For the ResMed S9 Autoset, apparently, the air outlet is listed as 22mm but that is the outside diameter (od) measurement. Its inside diameter (id) measurement is 19mm. The Philips/Respironics System One REMstar AUTO 560's air outlet measures 22mm od and 18mm id on the unit I am currently trialing. My old Respironics ResMed Auto M's air outlet measures 22mm od and 19mm id.

For the ResMed S9
  • SlimLine (15 mm inner diameter)
  • Standard (19mm inner diameter)
  • ClimateLine (15mm inner diameter, with the H5i humidifier) and
  • ClimateLineMax (19mm inner diameter, with the H5i humidifier)
air tubing can all be used.

The S9 automatically sets the tubing type if the ClimateLine (15mm) or ClimateLineMax (19mm) is used. Otherwise it must be set for SlimLine (15mm) or Regular (19mm) tubing. I suppose 22mm tubing cannot be used with the S9 series.

Also apparently, the S9 is slightly quieter without the H5i humidifier than with.

Also apparently, and counter intuitively, without the H5i, the sound pressure level, ISO 17510-1:2007, is 26dBA using the SlimLine tubing and 27dBA using the Standard tubing. While the difference between 26 and 27 dBA is essentially negligible, the fact that the SlimLine's value is lower is surprising. The sound power level, ISO 17510-1:2007, is also 1 dBA quieter for the SlimLine than the Standard, without the H5i. [Unless there should have been a minus sign in front of the dBA values. Or does SlimLine tubing have a smooth interior and Standard a ribbed interior?] If the H5i is used there seems to be no difference between the two tubing types.

For the Philips/Respironics System One REMstar AUTO 560, 15mm, 22mm or 15mm heated tubing can be used, according to the manual.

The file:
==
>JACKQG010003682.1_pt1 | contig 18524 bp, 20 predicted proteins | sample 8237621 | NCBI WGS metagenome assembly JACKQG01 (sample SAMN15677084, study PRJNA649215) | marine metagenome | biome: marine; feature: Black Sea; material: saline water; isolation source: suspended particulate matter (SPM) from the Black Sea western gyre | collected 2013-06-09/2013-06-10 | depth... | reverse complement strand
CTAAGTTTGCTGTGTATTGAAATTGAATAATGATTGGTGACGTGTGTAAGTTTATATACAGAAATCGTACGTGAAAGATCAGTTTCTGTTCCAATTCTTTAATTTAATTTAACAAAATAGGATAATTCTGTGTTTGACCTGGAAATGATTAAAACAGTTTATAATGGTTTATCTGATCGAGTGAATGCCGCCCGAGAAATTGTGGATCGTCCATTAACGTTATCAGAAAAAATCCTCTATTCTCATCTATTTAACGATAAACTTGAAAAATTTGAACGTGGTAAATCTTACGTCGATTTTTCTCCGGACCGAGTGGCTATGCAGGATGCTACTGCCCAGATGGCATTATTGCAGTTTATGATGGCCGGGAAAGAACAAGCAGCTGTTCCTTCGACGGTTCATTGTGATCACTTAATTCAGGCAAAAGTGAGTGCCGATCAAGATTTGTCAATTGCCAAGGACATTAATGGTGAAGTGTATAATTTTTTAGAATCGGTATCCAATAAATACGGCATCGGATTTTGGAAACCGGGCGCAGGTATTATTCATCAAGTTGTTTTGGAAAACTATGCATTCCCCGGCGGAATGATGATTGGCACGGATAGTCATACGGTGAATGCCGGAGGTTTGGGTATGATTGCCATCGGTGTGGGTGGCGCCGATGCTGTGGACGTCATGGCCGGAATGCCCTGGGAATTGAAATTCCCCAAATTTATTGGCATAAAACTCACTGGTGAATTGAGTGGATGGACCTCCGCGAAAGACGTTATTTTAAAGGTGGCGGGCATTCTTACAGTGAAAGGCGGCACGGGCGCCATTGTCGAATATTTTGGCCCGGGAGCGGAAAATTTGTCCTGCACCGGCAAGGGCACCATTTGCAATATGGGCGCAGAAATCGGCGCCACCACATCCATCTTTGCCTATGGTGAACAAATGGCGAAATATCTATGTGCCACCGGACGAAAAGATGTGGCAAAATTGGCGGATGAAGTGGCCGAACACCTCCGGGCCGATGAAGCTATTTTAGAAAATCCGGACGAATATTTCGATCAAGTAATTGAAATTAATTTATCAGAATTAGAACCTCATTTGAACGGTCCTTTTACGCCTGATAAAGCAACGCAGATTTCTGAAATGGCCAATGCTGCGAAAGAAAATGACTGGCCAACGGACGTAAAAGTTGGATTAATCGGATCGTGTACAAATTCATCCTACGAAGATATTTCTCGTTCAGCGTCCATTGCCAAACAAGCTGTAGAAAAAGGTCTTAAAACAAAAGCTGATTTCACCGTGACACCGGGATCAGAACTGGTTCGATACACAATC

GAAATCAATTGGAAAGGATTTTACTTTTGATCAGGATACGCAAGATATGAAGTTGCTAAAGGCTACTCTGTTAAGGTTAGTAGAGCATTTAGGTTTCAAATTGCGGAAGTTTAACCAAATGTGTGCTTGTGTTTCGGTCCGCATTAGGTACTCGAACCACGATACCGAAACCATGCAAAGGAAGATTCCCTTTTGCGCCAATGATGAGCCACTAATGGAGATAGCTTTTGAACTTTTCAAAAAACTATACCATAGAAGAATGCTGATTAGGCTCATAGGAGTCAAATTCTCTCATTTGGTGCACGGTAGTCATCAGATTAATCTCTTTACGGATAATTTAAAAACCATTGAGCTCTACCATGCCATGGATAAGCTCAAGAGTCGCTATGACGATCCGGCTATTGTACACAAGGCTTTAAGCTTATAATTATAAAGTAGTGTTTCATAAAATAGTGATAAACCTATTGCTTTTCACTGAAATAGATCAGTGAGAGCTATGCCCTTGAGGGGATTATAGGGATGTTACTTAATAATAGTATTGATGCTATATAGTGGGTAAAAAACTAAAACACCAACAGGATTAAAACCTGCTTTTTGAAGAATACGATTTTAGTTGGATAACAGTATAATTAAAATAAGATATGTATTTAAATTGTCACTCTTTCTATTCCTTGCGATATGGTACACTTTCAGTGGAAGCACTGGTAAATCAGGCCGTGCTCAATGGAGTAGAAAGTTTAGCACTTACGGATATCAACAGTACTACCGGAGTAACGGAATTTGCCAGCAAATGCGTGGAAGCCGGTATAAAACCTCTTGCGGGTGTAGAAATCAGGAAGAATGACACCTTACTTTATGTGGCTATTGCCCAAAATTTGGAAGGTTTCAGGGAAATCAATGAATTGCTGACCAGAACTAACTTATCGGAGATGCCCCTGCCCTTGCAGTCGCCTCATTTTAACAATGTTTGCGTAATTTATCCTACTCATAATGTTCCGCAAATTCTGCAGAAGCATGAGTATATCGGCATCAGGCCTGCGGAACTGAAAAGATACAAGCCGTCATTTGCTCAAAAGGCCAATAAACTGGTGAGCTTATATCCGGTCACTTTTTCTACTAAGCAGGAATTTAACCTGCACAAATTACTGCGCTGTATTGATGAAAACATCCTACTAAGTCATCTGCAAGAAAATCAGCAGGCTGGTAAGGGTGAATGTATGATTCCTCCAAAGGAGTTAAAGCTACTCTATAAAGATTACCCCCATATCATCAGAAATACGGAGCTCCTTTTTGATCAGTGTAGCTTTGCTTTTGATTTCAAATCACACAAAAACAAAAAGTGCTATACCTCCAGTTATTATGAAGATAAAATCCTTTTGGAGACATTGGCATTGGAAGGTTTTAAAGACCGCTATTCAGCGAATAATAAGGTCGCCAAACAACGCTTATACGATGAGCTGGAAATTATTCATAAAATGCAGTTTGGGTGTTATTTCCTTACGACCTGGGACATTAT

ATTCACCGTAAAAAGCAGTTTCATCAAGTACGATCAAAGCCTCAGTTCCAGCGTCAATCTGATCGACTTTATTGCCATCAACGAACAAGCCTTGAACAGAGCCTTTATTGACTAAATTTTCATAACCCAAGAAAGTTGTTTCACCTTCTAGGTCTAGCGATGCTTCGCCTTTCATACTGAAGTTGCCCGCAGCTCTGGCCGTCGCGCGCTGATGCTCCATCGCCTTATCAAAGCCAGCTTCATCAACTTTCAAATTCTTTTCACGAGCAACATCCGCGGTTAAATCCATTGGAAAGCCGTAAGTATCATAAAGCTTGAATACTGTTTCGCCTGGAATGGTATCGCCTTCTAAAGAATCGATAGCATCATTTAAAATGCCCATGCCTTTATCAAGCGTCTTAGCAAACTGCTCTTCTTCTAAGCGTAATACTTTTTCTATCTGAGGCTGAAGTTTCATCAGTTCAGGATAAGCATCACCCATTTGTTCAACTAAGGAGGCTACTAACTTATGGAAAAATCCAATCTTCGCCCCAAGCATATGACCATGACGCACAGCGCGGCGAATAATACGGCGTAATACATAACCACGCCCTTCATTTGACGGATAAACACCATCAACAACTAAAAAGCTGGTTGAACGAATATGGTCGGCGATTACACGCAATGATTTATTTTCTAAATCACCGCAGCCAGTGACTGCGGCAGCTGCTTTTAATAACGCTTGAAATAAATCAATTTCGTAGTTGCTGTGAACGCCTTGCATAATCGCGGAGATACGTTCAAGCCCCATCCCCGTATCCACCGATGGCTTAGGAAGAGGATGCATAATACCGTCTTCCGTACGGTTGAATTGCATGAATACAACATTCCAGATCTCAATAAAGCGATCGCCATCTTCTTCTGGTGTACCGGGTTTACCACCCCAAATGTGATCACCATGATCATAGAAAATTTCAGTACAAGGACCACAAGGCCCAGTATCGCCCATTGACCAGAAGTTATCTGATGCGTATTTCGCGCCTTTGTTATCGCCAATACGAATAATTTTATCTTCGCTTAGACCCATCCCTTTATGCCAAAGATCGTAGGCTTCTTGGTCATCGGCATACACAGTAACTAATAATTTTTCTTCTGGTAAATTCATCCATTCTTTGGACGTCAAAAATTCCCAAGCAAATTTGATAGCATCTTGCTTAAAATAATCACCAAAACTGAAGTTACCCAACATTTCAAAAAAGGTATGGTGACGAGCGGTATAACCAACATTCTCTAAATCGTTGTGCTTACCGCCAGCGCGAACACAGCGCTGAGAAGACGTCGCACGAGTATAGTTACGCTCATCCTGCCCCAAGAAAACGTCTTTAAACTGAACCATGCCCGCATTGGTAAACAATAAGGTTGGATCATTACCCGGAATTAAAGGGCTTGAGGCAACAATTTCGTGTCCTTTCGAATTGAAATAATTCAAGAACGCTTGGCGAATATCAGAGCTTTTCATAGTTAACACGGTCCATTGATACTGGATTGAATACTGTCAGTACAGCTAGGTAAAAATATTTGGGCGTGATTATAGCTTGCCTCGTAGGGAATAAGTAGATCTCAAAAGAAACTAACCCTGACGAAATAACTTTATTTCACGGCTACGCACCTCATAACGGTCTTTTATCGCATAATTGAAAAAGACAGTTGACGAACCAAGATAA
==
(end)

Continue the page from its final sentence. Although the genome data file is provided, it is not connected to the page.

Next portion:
Yet my Respironics tubing (1032907 & 622038) measures 22m od and 19mm id. So what is the 22mm tubing mentioned in the Respironics manual. And where does my 19mm id Respironcs tubing fit it? Is it usable on the System One?
(This post was last modified: 09-21-2013 10:49 AM by Kritiker.)
09-21-2013 10:41 AM
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PsychoMike Offline

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Post: #5
RE: Is larger diameter tubing quieter than smaller diameter tubing?
I know that from the physics, the narrower, ribbed tubing should intuitively be the loudest and have the higher flow resistance...but the thing we need to remember is that with CPAP, our pressure and flow rates are pretty low, especially for the diameter of the tubing.

Compare oxygen tubing at the same flow rate as our CPAPs, and yes, the narrower tubing will be tons noisier Smile
09-22-2013 12:24 AM
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archangle Offline
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Post: #6
RE: Is larger diameter tubing quieter than smaller diameter tubing?
I think the biggest difference is that larger diameter tubing makes it easier for the CPAP machine to estimate and control the pressure at the mask, especially in terms of quick changes in pressure between inhale and exhale.

Newer machines have smarter computers, better sensors, and better blowers that allow them to compensate for the drawbacks of smaller diameter tubes.

Get the free SleepyHead software here.
Useful links.
Click here for information on the main alternative to CPAP.
If it's midnight and a DME tells you it's dark outside, go and check it yourself.
09-22-2013 10:17 AM